Since 2008, I've run a number of RPG sessions for the children of friends. Most of these sessions have been Fourth Edition D&D games: the boys have proven quite capable of handling that level of character detail without too much handholding. As a DM, though, I'm a bit worn out. I'd also like to move away from the battle mat and the token management that goes along with it. (When I put on my playing hat, though, I continue to love the tactical combat of the current edition.)
So I looked into the various retro-clones and simulacra of D&D for a game to run in place of Fourth Edition. I came into the hobby in 1980, receiving a copy of the Holmes Basic boxed set from my grandparents for my eleventh birthday. OD&D clones were therefore a non-starter: I had no real interest in attempts to replicate a game I never played. My background with AD&D prior to Second Edition was minimal, so I passed over those games as well.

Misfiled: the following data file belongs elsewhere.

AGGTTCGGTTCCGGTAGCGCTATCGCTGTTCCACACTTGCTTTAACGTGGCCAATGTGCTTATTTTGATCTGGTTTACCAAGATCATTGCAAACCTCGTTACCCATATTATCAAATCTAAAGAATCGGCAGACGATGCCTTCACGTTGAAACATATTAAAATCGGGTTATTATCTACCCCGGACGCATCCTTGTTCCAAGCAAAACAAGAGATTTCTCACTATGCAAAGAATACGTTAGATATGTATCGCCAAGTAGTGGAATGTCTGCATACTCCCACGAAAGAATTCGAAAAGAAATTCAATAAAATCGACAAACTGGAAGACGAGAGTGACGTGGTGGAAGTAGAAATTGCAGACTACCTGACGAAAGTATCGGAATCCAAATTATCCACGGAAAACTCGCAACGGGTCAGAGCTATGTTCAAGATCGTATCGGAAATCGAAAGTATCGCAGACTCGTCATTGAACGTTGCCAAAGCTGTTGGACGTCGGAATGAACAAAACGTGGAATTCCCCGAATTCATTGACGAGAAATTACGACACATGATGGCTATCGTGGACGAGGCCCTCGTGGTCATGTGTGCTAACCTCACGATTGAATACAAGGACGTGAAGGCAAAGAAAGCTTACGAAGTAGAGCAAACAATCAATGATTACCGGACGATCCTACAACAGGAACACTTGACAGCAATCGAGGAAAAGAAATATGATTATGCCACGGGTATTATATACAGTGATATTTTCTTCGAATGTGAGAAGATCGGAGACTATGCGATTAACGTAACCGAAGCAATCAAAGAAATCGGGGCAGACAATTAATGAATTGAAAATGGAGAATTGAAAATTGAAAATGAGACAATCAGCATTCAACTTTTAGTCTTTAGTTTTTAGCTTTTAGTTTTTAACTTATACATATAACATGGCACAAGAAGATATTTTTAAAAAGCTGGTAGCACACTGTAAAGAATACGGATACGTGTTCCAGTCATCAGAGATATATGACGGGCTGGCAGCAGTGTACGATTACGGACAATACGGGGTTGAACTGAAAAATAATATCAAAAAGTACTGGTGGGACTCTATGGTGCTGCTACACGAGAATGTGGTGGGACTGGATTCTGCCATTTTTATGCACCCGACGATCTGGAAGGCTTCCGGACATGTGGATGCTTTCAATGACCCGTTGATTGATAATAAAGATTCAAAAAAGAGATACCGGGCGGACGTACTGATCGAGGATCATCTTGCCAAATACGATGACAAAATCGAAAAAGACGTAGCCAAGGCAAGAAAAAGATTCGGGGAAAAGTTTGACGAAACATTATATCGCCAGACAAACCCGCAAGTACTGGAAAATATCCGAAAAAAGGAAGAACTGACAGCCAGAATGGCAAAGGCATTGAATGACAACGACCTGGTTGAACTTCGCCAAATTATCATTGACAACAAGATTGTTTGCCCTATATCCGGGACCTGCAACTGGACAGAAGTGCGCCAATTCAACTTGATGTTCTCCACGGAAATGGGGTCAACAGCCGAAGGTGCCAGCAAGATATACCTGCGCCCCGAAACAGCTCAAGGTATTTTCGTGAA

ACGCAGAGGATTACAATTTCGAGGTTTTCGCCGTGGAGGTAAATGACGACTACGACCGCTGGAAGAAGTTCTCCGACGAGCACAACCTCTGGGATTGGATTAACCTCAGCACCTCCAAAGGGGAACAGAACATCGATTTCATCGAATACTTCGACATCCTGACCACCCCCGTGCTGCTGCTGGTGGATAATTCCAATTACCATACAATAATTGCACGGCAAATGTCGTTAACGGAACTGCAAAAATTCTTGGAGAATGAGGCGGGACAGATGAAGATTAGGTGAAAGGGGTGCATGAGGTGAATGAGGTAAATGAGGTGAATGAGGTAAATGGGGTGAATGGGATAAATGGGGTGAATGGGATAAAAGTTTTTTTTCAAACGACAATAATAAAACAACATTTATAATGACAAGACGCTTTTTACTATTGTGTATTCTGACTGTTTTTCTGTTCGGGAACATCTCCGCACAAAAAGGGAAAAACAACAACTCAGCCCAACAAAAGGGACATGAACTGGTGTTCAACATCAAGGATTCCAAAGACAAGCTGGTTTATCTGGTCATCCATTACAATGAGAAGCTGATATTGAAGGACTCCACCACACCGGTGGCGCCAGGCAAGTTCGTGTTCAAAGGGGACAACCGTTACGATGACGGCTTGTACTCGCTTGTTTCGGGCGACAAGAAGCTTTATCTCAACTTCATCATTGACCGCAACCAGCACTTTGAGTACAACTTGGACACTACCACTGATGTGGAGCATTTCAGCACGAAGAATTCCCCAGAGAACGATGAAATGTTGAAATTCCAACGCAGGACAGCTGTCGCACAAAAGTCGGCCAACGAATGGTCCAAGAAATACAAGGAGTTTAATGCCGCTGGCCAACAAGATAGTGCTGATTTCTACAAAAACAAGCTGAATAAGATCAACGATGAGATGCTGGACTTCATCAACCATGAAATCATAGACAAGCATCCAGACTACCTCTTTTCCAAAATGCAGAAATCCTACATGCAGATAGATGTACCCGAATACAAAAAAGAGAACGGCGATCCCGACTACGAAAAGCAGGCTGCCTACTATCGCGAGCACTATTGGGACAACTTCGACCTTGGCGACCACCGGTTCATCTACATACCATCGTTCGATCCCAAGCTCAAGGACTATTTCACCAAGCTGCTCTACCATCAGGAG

In the end, my choice was always going to come down to one of the games based on Moldvay's B/X and/or Metzner's BECMI—the flavors of D&D that I played the most as a lad. There are some excellent BECMI clones out there, but I never really liked where Metzner took the game after level 14. Labyrinth Lord is a wonderful take on B/X, especially when Steve Zieser's atmospheric art is factored into the equation. But LL still preserves too many of the features that drove me away from D&D as a teen: level limits, race-as-class, energy drain, descending AC, and so on.
The last game standing was Chris Gonnerman's Basic Fantasy Roleplaying Game, a simulacrum preserving what I liked in B/X while jettisoning most of what I didn't like. I've put in an order for the hardcover edition of the book and am actively looking for a good low-level module that isn't a dungeon-crawl. Suggestions?
Future Treasures: Graveyard Shift by Michael F. Haspil
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